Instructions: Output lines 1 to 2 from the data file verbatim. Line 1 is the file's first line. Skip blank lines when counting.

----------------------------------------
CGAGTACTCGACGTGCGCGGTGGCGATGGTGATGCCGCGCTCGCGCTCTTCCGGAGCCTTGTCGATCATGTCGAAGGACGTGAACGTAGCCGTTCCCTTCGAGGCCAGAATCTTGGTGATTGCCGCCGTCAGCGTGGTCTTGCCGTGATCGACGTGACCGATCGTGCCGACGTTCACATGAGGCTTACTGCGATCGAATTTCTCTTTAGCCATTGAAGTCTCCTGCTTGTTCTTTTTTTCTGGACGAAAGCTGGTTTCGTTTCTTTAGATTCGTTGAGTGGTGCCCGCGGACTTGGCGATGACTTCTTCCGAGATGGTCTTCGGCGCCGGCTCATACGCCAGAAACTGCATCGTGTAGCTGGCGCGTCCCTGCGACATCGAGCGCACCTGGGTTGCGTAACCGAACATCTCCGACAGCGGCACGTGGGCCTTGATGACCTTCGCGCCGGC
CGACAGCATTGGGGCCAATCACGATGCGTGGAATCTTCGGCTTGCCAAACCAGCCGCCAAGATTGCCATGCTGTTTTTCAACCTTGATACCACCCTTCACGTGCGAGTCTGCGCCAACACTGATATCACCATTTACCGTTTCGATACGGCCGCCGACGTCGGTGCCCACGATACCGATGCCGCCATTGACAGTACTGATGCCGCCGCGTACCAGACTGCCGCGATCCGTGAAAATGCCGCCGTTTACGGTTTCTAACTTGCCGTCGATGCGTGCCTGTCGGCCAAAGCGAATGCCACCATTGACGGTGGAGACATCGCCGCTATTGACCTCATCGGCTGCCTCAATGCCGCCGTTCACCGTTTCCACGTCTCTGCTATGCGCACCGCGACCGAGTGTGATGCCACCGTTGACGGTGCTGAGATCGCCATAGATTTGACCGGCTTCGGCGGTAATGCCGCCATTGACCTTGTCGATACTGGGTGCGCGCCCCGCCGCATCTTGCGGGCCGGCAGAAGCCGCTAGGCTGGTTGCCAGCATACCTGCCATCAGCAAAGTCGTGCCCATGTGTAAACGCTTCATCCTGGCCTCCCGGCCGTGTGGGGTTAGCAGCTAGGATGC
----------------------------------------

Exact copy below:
CGAGTACTCGACGTGCGCGGTGGCGATGGTGATGCCGCGCTCGCGCTCTTCCGGAGCCTTGTCGATCATGTCGAAGGACGTGAACGTAGCCGTTCCCTTCGAGGCCAGAATCTTGGTGATTGCCGCCGTCAGCGTGGTCTTGCCGTGATCGACGTGACCGATCGTGCCGACGTTCACATGAGGCTTACTGCGATCGAATTTCTCTTTAGCCATTGAAGTCTCCTGCTTGTTCTTTTTTTCTGGACGAAAGCTGGTTTCGTTTCTTTAGATTCGTTGAGTGGTGCCCGCGGACTTGGCGATGACTTCTTCCGAGATGGTCTTCGGCGCCGGCTCATACGCCAGAAACTGCATCGTGTAGCTGGCGCGTCCCTGCGACATCGAGCGCACCTGGGTTGCGTAACCGAACATCTCCGACAGCGGCACGTGGGCCTTGATGACCTTCGCGCCGGC
CGACAGCATTGGGGCCAATCACGATGCGTGGAATCTTCGGCTTGCCAAACCAGCCGCCAAGATTGCCATGCTGTTTTTCAACCTTGATACCACCCTTCACGTGCGAGTCTGCGCCAACACTGATATCACCATTTACCGTTTCGATACGGCCGCCGACGTCGGTGCCCACGATACCGATGCCGCCATTGACAGTACTGATGCCGCCGCGTACCAGACTGCCGCGATCCGTGAAAATGCCGCCGTTTACGGTTTCTAACTTGCCGTCGATGCGTGCCTGTCGGCCAAAGCGAATGCCACCATTGACGGTGGAGACATCGCCGCTATTGACCTCATCGGCTGCCTCAATGCCGCCGTTCACCGTTTCCACGTCTCTGCTATGCGCACCGCGACCGAGTGTGATGCCACCGTTGACGGTGCTGAGATCGCCATAGATTTGACCGGCTTCGGCGGTAATGCCGCCATTGACCTTGTCGATACTGGGTGCGCGCCCCGCCGCATCTTGCGGGCCGGCAGAAGCCGCTAGGCTGGTTGCCAGCATACCTGCCATCAGCAAAGTCGTGCCCATGTGTAAACGCTTCATCCTGGCCTCCCGGCCGTGTGGGGTTAGCAGCTAGGATGC